Behr Puts Vehicles to the Test in Climatic Wind Tunnel

Behr Puts Vehicles to the Test in Climatic Wind Tunnel

Who knew it would be 110 degrees in mid-October in Troy, MI? With nearly 45 percent humidity, that was the temperature inside the climatic wind tunnel at Behr's North American headquarters. It's where Behr brutalizes vehicles under simulated blaring sunlit conditions to see how well air conditioning systems will perform and how well HVAC systems will cooperate with engine cooling components.

By Mark Phillips

Who knew it would be 110 degrees in mid-October in Troy, MI?

With nearly 45 percent humidity, that was the temperature inside the climatic wind tunnel at Behr’s North American headquarters. It’s where Behr brutalizes vehicles under simulated blaring sunlit conditions to see how well air conditioning systems will perform and how well HVAC systems will cooperate with engine cooling components. Every conceivable driving condition, from huge variances in temperature and humidity, solar radiation and loads on vehicles are tested. The tunnel also can blast air through at about 125 mph.

Behr and joint venture Behr Hella Service hosted an event for automotive editors Oct. 13, during which guests were invited into the company’s wind tunnel and to view some of the company’s product lines. Guests were invited into the tunnel only for so long due to the extreme temperature. Behr’s other wind tunnel resides in Stuttgart, Germany. The Troy tunnel features two pairs of rollers on which a vehicle’s wheels can sit during testing.

The testing can reveal some surprises. For example, a particular A/C compressor was found to make too much noise when use in conjunction with other components during a test. Other components like actuators may make too much noise during certain temperatures, which is something that could best be discovered by utilizing the climatic wind tunnel.

Behr is a leading OE supplier for thermal management, engine cooling and air conditioning components and systems, according to the company.

Heinz Otto, president of Behr America, Torsten Waldheim, managing director of Behr America Service Parts and Roland Grimm, head of product management for Behr Hella Service, gave an overview of the various companies and their directions for the future.

Behr Hella Service began in 2005 in Europe as a joint venture between Behr Service and Hella to comprise Behr’s independent automotive aftermarket business worldwide, according to the companies. In 2007, BHS NAFTA was formed and located in Peachtree City, Ga., and serves the U.S., Canadian and Mexican markets. The following year, the company expanded its reach beyond “European only” parts into Japanese and Korean applications.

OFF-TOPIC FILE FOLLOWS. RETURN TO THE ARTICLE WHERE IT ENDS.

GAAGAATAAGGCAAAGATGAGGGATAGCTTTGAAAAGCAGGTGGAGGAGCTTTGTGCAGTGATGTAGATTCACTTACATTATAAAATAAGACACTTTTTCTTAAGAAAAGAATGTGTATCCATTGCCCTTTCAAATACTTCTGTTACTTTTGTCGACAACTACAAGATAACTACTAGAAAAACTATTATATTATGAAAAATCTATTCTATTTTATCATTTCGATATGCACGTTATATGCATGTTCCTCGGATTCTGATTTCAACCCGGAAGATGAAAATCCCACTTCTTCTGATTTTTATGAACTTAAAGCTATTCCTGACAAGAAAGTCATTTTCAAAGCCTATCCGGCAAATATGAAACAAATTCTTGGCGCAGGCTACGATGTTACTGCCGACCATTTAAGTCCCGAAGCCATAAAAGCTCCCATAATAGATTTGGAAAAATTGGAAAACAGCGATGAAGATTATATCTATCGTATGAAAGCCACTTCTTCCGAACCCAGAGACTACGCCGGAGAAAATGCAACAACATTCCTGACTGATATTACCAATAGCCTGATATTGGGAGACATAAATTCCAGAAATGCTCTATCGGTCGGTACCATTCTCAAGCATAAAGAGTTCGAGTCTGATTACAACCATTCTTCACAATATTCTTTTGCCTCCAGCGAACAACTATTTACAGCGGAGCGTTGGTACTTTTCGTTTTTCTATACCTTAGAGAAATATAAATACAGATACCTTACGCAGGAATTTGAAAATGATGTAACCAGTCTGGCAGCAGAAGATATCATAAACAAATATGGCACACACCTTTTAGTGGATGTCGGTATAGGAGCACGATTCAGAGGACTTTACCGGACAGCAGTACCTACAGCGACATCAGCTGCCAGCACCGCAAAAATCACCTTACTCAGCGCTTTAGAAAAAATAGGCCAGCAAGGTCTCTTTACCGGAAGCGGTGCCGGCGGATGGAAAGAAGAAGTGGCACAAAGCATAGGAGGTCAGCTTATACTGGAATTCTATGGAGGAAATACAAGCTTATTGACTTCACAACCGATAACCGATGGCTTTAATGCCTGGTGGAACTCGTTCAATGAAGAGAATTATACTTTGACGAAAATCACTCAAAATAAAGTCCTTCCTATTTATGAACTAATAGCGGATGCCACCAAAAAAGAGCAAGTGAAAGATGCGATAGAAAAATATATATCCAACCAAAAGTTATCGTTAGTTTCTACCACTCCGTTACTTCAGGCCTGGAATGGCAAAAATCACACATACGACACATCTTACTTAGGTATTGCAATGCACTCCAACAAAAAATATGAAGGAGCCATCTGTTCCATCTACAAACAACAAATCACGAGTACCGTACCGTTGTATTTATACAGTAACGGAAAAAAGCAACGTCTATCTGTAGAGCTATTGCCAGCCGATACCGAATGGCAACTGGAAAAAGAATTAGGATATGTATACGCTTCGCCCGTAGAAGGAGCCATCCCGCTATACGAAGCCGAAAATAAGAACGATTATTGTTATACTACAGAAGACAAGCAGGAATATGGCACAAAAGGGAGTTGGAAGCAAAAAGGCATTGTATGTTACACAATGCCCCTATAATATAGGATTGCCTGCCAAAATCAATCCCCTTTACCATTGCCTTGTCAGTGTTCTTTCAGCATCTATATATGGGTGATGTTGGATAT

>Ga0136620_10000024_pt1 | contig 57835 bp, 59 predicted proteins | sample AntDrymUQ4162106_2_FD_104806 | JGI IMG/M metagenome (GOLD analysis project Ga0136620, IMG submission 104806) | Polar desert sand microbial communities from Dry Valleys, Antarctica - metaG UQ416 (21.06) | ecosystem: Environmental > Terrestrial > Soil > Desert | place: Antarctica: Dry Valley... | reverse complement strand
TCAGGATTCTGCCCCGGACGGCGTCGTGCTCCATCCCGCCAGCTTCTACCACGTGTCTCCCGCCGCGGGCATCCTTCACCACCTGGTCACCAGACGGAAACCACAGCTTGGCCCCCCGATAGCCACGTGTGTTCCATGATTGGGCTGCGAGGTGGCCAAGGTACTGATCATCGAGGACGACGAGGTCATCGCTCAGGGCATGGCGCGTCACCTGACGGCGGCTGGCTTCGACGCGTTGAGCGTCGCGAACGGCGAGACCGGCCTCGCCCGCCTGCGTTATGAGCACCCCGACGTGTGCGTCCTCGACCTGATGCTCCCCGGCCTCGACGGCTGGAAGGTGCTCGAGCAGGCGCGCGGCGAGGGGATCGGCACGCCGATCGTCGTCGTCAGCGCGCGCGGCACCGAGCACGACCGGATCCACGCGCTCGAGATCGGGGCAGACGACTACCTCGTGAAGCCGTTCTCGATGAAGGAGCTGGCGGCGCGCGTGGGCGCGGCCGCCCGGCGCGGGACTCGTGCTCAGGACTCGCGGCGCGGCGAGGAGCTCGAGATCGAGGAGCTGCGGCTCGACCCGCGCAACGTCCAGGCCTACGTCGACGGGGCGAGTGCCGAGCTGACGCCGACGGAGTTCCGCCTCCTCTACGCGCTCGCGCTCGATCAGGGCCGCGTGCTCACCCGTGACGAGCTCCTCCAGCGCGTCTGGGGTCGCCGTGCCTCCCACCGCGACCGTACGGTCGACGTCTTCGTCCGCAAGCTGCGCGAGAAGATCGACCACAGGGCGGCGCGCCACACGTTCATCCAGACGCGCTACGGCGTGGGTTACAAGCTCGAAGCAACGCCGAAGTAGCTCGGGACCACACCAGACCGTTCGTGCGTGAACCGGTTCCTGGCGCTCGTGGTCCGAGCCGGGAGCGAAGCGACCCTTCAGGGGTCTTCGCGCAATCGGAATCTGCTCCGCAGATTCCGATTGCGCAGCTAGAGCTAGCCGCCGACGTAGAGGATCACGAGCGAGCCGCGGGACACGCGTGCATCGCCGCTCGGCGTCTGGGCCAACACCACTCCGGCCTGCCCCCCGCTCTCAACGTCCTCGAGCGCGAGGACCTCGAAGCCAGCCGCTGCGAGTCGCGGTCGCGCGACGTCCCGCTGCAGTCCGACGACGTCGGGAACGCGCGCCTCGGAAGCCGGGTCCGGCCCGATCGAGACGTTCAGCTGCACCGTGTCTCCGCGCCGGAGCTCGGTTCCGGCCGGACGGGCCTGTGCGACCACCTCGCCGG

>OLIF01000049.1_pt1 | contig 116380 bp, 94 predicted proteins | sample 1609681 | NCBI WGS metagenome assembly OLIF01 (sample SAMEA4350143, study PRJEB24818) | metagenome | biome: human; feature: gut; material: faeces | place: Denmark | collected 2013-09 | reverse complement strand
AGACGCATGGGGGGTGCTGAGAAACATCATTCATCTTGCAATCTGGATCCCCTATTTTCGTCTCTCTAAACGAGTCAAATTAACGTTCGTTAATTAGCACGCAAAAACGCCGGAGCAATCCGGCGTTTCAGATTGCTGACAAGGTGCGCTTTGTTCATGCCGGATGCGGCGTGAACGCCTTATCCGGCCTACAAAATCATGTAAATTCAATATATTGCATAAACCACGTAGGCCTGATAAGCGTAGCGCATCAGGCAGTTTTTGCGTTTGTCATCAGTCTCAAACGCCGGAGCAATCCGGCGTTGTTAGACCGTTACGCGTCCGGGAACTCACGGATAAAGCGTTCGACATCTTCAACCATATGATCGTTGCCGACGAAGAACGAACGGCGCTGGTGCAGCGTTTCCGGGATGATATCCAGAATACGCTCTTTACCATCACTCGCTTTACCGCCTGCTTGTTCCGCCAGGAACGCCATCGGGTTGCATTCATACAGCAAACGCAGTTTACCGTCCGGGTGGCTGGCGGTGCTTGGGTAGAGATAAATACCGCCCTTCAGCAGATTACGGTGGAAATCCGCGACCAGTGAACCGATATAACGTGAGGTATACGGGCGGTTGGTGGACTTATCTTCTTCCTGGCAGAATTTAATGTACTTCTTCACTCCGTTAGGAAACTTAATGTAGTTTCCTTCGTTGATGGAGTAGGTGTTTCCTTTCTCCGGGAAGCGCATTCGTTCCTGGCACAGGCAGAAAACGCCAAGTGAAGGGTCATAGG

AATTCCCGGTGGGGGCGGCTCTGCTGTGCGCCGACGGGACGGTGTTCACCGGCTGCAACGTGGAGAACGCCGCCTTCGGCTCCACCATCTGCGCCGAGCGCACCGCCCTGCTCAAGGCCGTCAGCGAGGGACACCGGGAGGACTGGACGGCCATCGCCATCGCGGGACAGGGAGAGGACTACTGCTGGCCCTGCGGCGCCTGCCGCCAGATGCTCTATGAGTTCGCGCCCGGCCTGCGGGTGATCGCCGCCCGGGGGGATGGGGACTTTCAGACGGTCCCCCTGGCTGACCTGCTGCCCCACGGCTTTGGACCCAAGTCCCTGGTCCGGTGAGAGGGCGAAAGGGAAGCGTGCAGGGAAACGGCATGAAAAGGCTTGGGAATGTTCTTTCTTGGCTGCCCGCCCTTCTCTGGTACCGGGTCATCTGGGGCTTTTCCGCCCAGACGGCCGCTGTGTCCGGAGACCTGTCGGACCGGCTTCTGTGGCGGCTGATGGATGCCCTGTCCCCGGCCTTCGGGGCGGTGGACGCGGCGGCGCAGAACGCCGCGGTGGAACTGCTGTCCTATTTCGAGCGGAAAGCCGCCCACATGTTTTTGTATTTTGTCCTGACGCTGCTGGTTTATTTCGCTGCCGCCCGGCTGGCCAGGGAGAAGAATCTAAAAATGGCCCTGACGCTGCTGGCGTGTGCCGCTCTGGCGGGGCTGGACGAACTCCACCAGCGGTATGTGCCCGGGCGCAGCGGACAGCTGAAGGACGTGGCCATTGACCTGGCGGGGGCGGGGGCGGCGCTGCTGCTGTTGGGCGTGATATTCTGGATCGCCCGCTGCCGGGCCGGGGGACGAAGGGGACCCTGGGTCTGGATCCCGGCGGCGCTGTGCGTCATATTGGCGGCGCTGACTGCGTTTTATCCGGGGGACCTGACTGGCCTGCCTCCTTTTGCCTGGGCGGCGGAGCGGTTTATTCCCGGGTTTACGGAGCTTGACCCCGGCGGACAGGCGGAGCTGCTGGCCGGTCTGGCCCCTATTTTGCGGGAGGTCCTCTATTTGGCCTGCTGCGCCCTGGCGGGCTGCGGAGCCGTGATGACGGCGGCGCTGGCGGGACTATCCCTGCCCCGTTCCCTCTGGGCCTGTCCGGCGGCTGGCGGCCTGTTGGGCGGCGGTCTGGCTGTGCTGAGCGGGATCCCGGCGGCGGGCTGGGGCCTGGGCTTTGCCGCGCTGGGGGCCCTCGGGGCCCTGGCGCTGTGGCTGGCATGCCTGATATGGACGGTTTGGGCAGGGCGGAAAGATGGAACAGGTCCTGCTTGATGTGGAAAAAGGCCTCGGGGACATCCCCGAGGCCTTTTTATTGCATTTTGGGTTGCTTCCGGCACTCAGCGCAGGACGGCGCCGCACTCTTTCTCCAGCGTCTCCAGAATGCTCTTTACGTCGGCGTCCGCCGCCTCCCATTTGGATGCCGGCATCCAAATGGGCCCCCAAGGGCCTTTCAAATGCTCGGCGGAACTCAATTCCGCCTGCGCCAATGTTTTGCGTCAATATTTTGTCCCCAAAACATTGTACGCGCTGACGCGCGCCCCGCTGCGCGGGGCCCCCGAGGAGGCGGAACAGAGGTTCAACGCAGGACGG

In 2010, Behr sales were $4.37 billion worldwide, with 21 percent of that coming from North America, Otto said. Behr and Hella have other joint ventures including: Hella Behr Plastic Omnium (HBPO) GmbH, which designs, develops and produces automotive front-end modules for cars and trucks; and Behr-Hella Thermocontrol (BHTC) GmbH, which develops and manufactures climate controls.

The Behr Hella Service North America portfolio covers more than 500 passenger car engine cooling parts (radiators, oil coolers, fans and fan clutches, etc) more than 500 passenger car air conditioning parts (compressors, condensers, heater cores, evaporators) as well as about 200 parts for heavy duty truck applications, according to press materials from the company.

Behr Hella Service and Hella, an expert in lighting technology and electronics, has substantially increased its coverage of Asian vehicles with new A/C, heater, and engine cooling part numbers for various makes and models, according to the company. Applications are included for Acura, Daewoo, Honda, KIA, Hyundai, Infiniti, Lexus, Mazda, Mitsubishi, Nissan, Scion, Subaru, Suzuki and Toyota.

The two companies also have more than 120 part numbers in its heavy-duty truck thermal management parts program, including new replacement parts listings for Dodge, Ford, Freightliner, International, Mack, Sterling and Volvo trucks, according to the company.

Recent additions include, blowers, blower regulators, condensers, evaporators, expansion valves, heater cores, HVAC actuators, radiators and resistors, the company said.

Additions to the 2011 BHS Heavy-Duty program are detailed and listed in a Heavy Duty Range Supplement, which is available in a print version and online at www.hellausa.com.

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